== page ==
How to Get Rid of Rust on Your Car

It's one thing that no one wants to see on their favorite daily driver — iron oxide, also known as rust. It's an inevitable part of owning a car on a planet with an atmosphere that's 20% oxygen. You'll see even more of this nefarious substance if you live near the water, or in an area that gets snow during the winter. While we might not be able to avoid rust, as long as you catch it early enough it's not hard to get rid of. Here are a few simple ways to get rid of rust on your car quickly so you can prevent it from becoming an even bigger problem.

Types of Rust

First, it's important to know what type of rust you're dealing with. There are three different types of oxidation that you might find in your car, and some are easier to manage than others. First, there's surface rust. You'll see this manifesting in small areas where the paint has gotten nicked or scratched, exposing bare metal. Steel is incredibly strong and flexible, but it's notoriously chemically unstable thanks to the introduction of carbon into the alloy. A little nick in the paint is enough to start the oxidation process.
Scale rust covers exposed steel areas. If you see a large section of panel rusted away, but there aren't any holes in the metal, you're likely looking at scale rust. It becomes penetrating rust once it starts to eat holes in the metal, compromising the structure of the steel.
Surface rust is fairly easy to manage while the other two types of rust will require more time and effort to repair. Once you know what you're dealing with, move on to the next step.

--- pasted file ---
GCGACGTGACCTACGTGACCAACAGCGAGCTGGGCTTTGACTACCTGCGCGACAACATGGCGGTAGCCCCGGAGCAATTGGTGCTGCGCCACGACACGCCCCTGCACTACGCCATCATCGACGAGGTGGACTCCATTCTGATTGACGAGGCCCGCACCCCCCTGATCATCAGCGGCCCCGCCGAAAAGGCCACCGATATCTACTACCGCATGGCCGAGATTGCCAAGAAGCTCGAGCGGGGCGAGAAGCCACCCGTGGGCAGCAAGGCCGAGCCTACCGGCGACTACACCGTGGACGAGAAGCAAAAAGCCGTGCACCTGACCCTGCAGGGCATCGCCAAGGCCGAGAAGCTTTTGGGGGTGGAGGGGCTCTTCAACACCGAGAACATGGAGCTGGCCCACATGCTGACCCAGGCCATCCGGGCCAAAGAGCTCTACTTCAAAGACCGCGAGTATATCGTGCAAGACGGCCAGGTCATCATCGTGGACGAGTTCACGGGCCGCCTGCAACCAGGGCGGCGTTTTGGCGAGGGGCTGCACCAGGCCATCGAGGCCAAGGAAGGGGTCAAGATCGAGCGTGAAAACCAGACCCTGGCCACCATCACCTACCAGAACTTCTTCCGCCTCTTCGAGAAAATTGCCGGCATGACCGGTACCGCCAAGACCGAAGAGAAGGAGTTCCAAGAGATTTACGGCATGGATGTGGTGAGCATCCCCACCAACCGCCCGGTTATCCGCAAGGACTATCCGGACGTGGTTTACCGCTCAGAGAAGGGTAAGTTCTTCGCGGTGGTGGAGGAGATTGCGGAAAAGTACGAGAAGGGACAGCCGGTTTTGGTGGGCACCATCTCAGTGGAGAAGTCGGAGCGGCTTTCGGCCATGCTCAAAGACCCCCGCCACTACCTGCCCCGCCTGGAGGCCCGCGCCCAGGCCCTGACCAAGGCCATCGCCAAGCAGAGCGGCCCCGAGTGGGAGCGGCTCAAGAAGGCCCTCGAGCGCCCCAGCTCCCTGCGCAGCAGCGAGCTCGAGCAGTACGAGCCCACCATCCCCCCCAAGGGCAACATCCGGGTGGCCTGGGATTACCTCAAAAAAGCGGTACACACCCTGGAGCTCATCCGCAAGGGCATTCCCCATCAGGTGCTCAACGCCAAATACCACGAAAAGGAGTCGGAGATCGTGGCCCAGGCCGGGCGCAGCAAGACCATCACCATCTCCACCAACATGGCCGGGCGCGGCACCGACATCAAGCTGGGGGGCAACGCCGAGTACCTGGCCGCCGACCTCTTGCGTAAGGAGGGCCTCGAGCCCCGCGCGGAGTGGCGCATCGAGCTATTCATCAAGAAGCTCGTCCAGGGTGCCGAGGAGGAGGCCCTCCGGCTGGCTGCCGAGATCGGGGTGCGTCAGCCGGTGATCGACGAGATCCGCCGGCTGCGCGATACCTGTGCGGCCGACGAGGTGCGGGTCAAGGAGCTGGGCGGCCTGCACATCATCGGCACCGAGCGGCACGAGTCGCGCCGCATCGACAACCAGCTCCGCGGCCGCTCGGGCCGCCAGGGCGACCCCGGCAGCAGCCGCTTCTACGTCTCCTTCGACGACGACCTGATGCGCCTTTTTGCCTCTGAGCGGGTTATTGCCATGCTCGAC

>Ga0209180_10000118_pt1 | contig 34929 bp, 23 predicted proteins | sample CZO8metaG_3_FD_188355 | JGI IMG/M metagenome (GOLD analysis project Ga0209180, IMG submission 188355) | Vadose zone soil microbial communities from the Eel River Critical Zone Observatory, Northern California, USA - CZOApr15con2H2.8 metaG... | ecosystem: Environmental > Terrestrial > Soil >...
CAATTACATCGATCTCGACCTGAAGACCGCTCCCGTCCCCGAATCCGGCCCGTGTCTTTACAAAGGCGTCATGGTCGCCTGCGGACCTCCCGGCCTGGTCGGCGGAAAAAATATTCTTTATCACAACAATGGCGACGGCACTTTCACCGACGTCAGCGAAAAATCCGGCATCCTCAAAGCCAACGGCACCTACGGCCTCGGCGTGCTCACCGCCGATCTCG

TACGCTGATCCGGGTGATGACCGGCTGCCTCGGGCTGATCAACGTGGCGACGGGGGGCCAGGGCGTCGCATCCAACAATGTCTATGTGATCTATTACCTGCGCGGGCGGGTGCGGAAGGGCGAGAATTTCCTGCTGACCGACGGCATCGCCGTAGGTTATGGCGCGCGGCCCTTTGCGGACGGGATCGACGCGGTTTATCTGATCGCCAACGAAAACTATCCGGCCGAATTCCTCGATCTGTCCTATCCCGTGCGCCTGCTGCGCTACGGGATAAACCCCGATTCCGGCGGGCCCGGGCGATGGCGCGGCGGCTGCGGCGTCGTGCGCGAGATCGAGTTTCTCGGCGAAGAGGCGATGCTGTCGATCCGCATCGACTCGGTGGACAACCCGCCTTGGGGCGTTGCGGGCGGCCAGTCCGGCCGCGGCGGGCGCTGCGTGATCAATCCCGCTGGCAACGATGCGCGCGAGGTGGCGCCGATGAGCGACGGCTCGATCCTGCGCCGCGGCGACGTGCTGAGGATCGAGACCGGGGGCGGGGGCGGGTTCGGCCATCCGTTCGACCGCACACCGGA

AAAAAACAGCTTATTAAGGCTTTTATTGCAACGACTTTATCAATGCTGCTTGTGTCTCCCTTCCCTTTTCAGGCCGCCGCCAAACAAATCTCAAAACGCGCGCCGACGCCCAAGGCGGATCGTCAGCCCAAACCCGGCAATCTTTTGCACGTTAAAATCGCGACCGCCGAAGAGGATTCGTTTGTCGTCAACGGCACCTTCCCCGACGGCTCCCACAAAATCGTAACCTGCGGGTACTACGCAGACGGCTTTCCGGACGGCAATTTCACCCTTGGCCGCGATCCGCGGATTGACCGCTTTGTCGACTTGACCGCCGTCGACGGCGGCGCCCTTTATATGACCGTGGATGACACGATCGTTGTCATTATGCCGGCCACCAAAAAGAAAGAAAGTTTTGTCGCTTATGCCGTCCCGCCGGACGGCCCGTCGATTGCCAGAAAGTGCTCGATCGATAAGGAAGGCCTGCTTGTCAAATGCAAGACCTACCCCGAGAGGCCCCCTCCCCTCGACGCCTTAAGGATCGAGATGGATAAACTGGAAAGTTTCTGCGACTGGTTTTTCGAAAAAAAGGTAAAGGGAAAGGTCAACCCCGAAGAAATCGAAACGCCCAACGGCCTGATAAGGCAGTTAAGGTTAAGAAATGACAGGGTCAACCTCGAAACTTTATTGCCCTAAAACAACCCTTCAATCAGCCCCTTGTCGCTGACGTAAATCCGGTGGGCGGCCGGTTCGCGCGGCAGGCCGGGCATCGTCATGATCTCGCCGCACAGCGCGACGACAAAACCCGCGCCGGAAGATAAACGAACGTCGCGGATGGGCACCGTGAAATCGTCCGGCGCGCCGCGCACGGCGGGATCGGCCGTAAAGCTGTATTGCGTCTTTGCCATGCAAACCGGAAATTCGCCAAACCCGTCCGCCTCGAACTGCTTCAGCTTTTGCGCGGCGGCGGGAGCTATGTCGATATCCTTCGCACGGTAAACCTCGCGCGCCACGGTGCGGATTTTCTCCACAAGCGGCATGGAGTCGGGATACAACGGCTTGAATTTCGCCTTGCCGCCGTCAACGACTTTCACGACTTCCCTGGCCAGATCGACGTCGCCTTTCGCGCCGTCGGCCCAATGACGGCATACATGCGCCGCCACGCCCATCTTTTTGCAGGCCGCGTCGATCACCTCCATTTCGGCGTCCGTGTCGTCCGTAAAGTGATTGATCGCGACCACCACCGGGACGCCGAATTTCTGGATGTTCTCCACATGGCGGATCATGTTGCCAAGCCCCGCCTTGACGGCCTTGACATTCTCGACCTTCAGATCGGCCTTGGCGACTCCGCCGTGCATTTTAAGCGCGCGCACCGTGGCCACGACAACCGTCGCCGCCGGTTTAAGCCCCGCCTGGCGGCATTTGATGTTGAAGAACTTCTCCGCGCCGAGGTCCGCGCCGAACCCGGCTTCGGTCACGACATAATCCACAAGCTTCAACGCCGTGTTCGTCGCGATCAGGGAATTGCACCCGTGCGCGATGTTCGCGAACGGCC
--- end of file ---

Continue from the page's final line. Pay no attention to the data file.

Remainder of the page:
Gather Your Tools

Before you get started, make sure you have all your tools and supplies on hand. Having to stop for a trip to the auto parts store in the middle of your repair job could cause all sorts of problems. Make sure you've got:
·      Plastic sheeting and painters tape, to mask off the areas that don't need repair.
·      At least three grits of sandpaper, starting with coarse and working your way up to fine.
·      A wire brush
·      Wax and grease remover
·      Microfiber cloths
·      Body filler to repair pits or hole left behind by the rust
·      Paint that matches your vehicle's paint code.
Don't try to match your vehicle's paint by eye. You'll end up with something that looks right, right up until it dries, and then you'll be starting this process all over again to fix the paint. Take the time to find your car's paint code and buy the right color the first time.

Use Some Elbow Grease

Once you've gathered all your supplies, it's time to get your hands dirty. First, use the sheet plastic and masking tape to protect any areas that you're not working on. Start getting rid of the rust using the sandpaper. You're going to want to sand down through all the rust until you hit bare metal. Start with your corse sandpaper and work your way up to the fine. You'll also want to use finer grit sandpaper to feather the edges of your repair area so the primer and paint will bond more completely.
If getting rid of the rust left pits in the metal, take the time to repair them with body filler. You can also use filler primer after you've put down coats of bonding primer if that's what you have on hand.

Paint and Protect

Now it's time to prime and paint your repaired area. A layer of bonding primer helps by affixing itself to the bare metal so the rest of your paint won't just peel off when it dries. If you haven't already filled the pits left behind by the rust, this is where you'll add two to three layers of filler primer.
Once the primer dries and you can sand it smooth to remove any drips, you can start adding the color base coat. Apply two to three coats, letting the paint dry between each layer or until you get the color you're looking for. Then add a layer of clear coat. Let it dry for at least 48 hours before you try buffing the new paint job.

Moving Forward

It takes a bit of patience and more than a little elbow grease to get rid of rust on your car, but it's worth it to keep your ride looking good for years to come. A little bit of rust can quickly become a big problem, so make sure you're taking care of your car and repairing rust whenever you see it.